Chronic genital rashes or itching
Complaints of genital redness, itching, discharge, and/or bleeding are relatively common in young girls before the onset of puberty. Most of these problems have benign causes and respond to the removal of irritants.
Vaginal discharge, drainage or odor
Normal vaginal discharge has several purposes: cleaning and moistening the vagina, and helping to prevent and fight infections. Although it’s normal for the color, texture, and amount of vaginal fluids to vary throughout a girl’s menstrual cycle, some changes in discharge may indicate a problem
Unusual appearance of the genitals
Female genital abnormalities are uncommon and often do not present until, or well after, puberty. Although genital abnormalities may be isolated, careful assessment for possible underlying disorders, particularly chromosomal or metabolic, is essential.
Abdominal or pelvic pain
Pelvic pain can be a common complaint for adolescent girls. Pain can be acute (sudden and severe) or chronic (constant or continually comes and goes). Pelvic pain can be due to a number of factors including gynecological disorders, urologic disease, gastrointestinal problems, musculoskeletal abnormalities and psychosocial problems (such as stress, abuse, or eating disorders).
Ovarian cysts or pelvic masses
Ovarian masses are uncommon findings in adolescent females. Most of these masses are benign, but doctors should be aware of how they can present and should include ovarian masses in their differential diagnosis of lower abdominal pain, which is a common complaint in this patient population.
Endometriosis causes different symptoms in young women. Pelvic pain and/or severe period cramps are the most common symptoms.
There can be pain before, during or after your period. The pain may occur at regular times in your cycle or it may occur at any time during the month. It is often referred to as “chronic” pelvic pain. The location of the endometrial implants and the way in which the lesions affect the pelvic organs contribute to the symptoms teens may have.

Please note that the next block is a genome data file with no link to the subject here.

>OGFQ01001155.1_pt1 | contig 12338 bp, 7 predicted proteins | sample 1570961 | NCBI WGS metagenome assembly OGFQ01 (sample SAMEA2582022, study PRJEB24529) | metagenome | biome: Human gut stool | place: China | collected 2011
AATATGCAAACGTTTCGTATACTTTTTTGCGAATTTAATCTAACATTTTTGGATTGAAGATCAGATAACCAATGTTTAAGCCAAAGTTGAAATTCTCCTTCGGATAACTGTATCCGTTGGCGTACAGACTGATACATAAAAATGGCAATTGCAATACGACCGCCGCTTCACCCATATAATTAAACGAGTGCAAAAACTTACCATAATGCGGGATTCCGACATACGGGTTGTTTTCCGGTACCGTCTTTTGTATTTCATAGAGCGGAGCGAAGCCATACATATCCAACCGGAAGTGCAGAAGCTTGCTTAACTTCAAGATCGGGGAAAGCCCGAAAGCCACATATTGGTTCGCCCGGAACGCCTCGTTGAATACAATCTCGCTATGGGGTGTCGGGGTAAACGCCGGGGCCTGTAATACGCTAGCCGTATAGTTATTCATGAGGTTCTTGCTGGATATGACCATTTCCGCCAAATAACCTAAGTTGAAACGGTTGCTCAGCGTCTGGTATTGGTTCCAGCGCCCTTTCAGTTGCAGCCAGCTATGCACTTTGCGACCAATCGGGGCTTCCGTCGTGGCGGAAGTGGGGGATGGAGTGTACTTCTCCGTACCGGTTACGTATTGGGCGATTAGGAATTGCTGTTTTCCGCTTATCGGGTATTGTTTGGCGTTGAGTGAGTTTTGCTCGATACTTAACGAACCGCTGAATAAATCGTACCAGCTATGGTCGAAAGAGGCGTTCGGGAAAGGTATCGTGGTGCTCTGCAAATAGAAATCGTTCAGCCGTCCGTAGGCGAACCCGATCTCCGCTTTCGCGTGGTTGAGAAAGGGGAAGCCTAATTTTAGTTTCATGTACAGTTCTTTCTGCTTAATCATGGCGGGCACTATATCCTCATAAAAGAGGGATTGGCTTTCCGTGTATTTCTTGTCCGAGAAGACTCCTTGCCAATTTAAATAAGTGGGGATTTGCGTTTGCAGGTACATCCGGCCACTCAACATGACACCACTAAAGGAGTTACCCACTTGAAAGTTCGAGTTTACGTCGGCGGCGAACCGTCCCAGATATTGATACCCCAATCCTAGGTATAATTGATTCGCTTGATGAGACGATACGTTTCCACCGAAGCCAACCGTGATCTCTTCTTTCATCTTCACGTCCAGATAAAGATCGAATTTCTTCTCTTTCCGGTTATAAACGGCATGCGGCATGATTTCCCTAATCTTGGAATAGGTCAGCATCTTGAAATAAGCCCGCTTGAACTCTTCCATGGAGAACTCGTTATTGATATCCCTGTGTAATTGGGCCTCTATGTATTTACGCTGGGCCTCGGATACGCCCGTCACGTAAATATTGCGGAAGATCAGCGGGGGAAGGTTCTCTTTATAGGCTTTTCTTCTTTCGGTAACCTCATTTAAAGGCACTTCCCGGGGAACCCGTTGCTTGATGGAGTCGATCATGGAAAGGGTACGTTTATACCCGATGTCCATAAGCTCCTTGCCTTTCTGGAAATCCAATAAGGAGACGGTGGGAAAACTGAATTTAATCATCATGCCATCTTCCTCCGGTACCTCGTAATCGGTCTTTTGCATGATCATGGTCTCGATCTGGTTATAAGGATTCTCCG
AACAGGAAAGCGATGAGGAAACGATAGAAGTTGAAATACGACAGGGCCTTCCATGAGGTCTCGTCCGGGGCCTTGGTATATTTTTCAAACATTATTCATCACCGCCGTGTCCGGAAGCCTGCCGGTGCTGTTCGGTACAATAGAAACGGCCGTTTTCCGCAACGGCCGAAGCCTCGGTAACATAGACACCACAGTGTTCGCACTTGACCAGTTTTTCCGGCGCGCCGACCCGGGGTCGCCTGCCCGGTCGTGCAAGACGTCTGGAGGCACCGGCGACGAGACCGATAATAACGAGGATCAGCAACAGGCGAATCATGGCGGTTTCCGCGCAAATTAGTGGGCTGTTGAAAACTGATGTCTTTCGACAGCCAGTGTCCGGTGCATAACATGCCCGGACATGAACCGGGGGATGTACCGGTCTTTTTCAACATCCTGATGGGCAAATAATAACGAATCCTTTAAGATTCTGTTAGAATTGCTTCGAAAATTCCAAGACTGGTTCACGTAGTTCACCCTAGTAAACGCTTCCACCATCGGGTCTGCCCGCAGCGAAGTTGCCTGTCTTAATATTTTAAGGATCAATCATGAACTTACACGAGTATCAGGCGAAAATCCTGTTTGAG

Some teens may have pain with exercise, sex, and/or after a pelvic exam. Although not as common, some teens may have painful or frequent urination, diarrhea or constipation with pelvic pain. It’s important to remember that some teens have a lot of endometriosis and have very little pain, while others may have a small amount of endometriosis and severe pain.
Birth defects involving the reproductive organs
Birth defects of the reproductive system are common, occurring in approximately 1 in 400 women. The reproductive system is derived from two tubes (the Mullerian ducts) which fuse in the midline followed by absorption of the central portion. The upper portion forms the fallopian tubes and uterus, the lower portion forms the vagina. Defects in this developmental process may include absence of the structures (Mullerian agenesis) and abnormalities in fusion and absorption.
Injuries involving the reproductive organs
Injury to the genitals can be very painful. It may cause a lot of bleeding. Such injury can affect the reproductive organs, bladder and urethra. It may be caused by placing items into the vagina.
For sexually active adolescents who use contraception, the role of the health care professional is to educate and support compliance, to assist in managing adverse effects or, alternatively, to counsel the patient regarding a new contraceptive method as circumstances require and to provide referrals and follow-up with periodic screening for STIs.